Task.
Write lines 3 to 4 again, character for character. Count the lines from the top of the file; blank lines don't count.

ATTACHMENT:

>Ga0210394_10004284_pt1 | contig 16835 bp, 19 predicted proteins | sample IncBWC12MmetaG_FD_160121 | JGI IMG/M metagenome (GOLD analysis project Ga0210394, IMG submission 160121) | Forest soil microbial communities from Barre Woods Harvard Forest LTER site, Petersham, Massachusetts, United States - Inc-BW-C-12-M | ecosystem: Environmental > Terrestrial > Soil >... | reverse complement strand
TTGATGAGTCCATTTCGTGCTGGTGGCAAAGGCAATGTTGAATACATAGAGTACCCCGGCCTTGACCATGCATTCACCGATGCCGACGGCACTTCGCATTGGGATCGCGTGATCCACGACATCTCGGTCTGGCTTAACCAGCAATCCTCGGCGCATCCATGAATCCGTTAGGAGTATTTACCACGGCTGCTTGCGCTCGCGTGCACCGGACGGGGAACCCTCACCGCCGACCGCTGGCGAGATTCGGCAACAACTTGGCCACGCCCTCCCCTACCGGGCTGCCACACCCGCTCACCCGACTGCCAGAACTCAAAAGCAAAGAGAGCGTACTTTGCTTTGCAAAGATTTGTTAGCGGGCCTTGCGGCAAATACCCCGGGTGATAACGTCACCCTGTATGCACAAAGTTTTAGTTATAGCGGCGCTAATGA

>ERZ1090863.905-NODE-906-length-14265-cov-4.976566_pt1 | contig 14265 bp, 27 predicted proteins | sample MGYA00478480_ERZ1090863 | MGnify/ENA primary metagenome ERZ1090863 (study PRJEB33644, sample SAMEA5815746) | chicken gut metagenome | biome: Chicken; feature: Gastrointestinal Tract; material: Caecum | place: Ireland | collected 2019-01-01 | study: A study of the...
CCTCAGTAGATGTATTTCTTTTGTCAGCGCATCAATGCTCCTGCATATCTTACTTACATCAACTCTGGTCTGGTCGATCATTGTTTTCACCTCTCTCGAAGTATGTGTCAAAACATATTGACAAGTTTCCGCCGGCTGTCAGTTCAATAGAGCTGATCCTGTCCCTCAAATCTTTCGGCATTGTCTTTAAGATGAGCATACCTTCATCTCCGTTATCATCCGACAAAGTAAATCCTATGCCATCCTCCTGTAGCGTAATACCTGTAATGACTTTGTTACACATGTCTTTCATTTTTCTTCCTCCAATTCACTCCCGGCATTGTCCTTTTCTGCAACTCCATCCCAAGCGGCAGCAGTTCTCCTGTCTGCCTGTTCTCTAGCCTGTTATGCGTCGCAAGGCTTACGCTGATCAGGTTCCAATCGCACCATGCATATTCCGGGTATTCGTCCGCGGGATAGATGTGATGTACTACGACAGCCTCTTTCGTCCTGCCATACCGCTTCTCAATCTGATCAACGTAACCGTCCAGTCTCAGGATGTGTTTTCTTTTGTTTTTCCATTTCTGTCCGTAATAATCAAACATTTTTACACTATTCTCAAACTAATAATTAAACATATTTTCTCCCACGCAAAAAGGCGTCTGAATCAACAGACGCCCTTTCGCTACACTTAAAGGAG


>ERZ1090863.905-NODE-906-length-14265-cov-4.976566_pt1 | contig 14265 bp, 27 predicted proteins | sample MGYA00478480_ERZ1090863 | MGnify/ENA primary metagenome ERZ1090863 (study PRJEB33644, sample SAMEA5815746) | chicken gut metagenome | biome: Chicken; feature: Gastrointestinal Tract; material: Caecum | place: Ireland | collected 2019-01-01 | study: A study of the...
CCTCAGTAGATGTATTTCTTTTGTCAGCGCATCAATGCTCCTGCATATCTTACTTACATCAACTCTGGTCTGGTCGATCATTGTTTTCACCTCTCTCGAAGTATGTGTCAAAACATATTGACAAGTTTCCGCCGGCTGTCAGTTCAATAGAGCTGATCCTGTCCCTCAAATCTTTCGGCATTGTCTTTAAGATGAGCATACCTTCATCTCCGTTATCATCCGACAAAGTAAATCCTATGCCATCCTCCTGTAGCGTAATACCTGTAATGACTTTGTTACACATGTCTTTCATTTTTCTTCCTCCAATTCACTCCCGGCATTGTCCTTTTCTGCAACTCCATCCCAAGCGGCAGCAGTTCTCCTGTCTGCCTGTTCTCTAGCCTGTTATGCGTCGCAAGGCTTACGCTGATCAGGTTCCAATCGCACCATGCATATTCCGGGTATTCGTCCGCGGGATAGATGTGATGTACTACGACAGCCTCTTTCGTCCTGCCATACCGCTTCTCAATCTGATCAACGTAACCGTCCAGTCTCAGGATGTGTTTTCTTTTGTTTTTCCATTTCTGTCCGTAATAATCAAACATTTTTACACTATTCTCAAACTAATAATTAAACATATTTTCTCCCACGCAAAAAGGCGTCTGAATCAACAGACGCCCTTTCGCTACACTTAAAGGAG